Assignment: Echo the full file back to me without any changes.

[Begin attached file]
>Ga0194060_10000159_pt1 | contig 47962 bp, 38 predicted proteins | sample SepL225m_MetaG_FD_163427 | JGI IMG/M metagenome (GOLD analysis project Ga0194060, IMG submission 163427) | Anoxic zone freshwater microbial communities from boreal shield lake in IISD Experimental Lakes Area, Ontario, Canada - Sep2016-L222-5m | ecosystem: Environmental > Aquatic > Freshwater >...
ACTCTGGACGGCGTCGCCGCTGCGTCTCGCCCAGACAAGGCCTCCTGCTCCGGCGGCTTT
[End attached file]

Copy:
>Ga0194060_10000159_pt1 | contig 47962 bp, 38 predicted proteins | sample SepL225m_MetaG_FD_163427 | JGI IMG/M metagenome (GOLD analysis project Ga0194060, IMG submission 163427) | Anoxic zone freshwater microbial communities from boreal shield lake in IISD Experimental Lakes Area, Ontario, Canada - Sep2016-L222-5m | ecosystem: Environmental > Aquatic > Freshwater >...
ACTCTGGACGGCGTCGCCGCTGCGTCTCGCCCAGACAAGGCCTCCTGCTCCGGCGGCTTT